At least five prosecutors were aware that one informant, Oscar Moriel, was cooperating with the Sheriff’s Department. But when the informant program was exposed during the Dekraai case, prosecutors admitted they “had failed to properly disclose evidence about Moriel in all of the cases in which he participated.”
The report also confirmed that the Sheriff’s Department created a so-called snitch tank: a unit at the county’s main jail where law enforcement knew informants were likely to be housed. Deputies also sometimes used “disciplinary isolation” to put informants and targets together, according to the report, punishing minor violations with solitary confinement to allow informants more time to win over particular defendants.
The snitch scandal has underpinned county politics for years. Hutchens declined to run for reelection in the fallout from the controversy. In his successful 2018 campaign, Dist. Atty. Todd Spitzer frequently attacked Rackauckas for the fiasco on his way to ousting his longtime rival.
Spitzer said Thursday that the report detailed “the very issues that I ran on” and validated his push to “clean up the public corruption that existed under the prior administration.” He also referenced a report he published after ordering an internal investigation of the scandal in 2020.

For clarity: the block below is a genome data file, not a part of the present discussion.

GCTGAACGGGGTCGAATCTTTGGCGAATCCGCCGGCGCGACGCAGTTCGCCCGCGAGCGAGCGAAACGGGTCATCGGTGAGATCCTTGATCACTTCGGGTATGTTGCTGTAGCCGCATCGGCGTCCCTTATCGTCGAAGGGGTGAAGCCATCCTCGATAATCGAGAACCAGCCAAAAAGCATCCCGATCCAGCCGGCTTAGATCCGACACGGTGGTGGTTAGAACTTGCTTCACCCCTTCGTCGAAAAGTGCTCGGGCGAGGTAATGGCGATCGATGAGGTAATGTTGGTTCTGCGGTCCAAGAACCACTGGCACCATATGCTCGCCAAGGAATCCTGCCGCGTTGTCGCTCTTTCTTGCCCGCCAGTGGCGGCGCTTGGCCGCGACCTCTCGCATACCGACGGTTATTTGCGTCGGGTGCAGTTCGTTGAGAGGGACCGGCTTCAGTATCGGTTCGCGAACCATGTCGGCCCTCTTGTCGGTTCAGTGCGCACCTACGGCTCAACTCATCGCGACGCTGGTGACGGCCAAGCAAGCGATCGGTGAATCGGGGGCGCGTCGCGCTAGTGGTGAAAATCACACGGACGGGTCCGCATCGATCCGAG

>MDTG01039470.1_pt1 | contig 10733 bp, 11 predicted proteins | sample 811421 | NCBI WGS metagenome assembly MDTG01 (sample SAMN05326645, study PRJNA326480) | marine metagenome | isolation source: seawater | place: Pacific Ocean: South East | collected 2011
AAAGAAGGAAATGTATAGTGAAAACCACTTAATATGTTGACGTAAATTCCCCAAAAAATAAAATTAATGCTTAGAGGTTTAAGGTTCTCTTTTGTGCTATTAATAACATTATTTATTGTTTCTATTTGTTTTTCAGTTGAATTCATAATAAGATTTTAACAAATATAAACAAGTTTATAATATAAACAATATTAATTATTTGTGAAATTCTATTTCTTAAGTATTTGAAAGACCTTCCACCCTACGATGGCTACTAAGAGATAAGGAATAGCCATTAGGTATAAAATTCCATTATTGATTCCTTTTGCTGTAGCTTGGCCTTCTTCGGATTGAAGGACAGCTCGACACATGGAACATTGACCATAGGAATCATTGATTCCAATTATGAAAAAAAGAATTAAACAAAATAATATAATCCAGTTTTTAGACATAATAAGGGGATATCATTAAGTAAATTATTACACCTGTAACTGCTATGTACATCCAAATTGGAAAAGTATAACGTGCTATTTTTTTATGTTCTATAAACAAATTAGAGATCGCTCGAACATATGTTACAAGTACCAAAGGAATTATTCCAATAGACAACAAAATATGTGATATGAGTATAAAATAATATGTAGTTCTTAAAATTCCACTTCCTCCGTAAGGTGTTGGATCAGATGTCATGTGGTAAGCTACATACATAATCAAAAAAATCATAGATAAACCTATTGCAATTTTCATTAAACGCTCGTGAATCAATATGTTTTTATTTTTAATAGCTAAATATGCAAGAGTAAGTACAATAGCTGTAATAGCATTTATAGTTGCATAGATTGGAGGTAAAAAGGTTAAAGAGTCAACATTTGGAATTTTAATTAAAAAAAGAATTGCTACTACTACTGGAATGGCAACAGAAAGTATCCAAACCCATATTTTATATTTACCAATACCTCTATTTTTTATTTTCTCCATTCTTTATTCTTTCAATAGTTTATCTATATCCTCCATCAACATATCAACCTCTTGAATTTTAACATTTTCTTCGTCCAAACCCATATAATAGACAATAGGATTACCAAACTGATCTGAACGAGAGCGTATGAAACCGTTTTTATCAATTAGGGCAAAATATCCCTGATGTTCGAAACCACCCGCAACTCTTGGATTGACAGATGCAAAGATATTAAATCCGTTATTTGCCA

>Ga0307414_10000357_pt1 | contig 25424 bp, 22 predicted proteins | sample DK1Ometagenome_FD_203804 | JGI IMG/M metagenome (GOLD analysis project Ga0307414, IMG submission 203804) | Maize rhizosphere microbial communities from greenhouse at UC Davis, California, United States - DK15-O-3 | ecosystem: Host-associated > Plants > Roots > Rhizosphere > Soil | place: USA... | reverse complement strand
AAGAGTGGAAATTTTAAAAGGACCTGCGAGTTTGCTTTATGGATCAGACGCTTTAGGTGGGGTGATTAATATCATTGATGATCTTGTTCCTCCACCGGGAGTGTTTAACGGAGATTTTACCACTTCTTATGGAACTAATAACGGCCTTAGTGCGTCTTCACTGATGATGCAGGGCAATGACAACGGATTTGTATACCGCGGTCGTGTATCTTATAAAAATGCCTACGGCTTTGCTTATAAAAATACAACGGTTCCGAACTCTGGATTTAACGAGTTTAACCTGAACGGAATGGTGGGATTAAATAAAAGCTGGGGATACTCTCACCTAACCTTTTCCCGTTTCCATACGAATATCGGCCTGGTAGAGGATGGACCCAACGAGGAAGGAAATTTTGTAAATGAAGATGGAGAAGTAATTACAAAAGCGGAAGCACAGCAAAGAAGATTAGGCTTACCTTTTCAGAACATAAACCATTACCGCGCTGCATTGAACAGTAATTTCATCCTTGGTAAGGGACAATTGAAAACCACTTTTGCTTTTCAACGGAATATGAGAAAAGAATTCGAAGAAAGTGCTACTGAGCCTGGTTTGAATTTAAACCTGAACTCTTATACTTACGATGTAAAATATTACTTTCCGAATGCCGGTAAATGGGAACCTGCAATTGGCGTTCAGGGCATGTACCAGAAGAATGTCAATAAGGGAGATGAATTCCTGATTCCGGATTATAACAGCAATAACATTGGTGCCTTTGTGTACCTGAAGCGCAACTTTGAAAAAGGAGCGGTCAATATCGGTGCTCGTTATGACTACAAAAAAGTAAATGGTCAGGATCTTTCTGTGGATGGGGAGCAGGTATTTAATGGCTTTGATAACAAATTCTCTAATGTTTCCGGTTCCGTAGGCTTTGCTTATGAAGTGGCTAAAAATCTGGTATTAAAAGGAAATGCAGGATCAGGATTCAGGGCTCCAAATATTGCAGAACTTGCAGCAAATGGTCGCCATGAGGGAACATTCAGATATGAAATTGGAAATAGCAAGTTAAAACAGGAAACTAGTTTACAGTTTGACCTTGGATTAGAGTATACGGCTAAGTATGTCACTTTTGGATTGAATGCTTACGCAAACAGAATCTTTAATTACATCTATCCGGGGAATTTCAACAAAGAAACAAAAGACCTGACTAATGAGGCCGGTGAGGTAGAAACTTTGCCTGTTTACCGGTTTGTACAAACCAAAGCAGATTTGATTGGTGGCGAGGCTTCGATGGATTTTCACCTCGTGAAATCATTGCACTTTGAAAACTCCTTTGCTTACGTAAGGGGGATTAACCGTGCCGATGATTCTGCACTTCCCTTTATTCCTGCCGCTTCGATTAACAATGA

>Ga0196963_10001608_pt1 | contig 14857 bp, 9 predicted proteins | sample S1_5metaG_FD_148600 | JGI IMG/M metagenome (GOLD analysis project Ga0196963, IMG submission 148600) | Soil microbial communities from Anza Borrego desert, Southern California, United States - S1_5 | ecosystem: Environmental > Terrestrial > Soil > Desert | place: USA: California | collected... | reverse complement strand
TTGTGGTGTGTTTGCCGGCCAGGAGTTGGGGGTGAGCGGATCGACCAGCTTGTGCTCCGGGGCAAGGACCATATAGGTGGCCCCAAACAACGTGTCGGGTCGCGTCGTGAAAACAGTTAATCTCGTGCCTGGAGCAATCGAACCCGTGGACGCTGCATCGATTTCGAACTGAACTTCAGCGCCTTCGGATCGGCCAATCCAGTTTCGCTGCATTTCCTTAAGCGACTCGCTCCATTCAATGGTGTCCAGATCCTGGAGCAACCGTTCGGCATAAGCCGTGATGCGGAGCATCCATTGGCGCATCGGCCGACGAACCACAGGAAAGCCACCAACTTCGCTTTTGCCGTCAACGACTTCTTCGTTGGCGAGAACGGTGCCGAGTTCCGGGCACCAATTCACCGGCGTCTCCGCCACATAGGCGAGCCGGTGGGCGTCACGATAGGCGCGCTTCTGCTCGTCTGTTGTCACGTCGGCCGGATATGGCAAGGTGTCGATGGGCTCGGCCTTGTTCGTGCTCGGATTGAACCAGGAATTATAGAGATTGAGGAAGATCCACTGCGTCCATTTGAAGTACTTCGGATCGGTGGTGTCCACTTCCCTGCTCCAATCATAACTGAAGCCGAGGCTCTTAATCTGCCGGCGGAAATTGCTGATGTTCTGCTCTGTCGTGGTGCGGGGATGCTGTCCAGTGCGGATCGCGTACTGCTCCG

But the federal report dismissed Spitzer’s probe as a shallow review of five cases affected by the misuse of informants.
Spitzer’s investigation concluded that it was unclear whether prosecutors had done anything wrong, according to the federal report.
But the Department of Justice said two of the cases resulted in retrials due to the misuse of informants, and there was “reasonable cause” to think prosecutors had erred in the other three.
The federal report also found that the Sheriff’s Department hid records for tracking and managing informants in the jail. During trials, prosecutors concealed the true origin of the information they presented, the report said.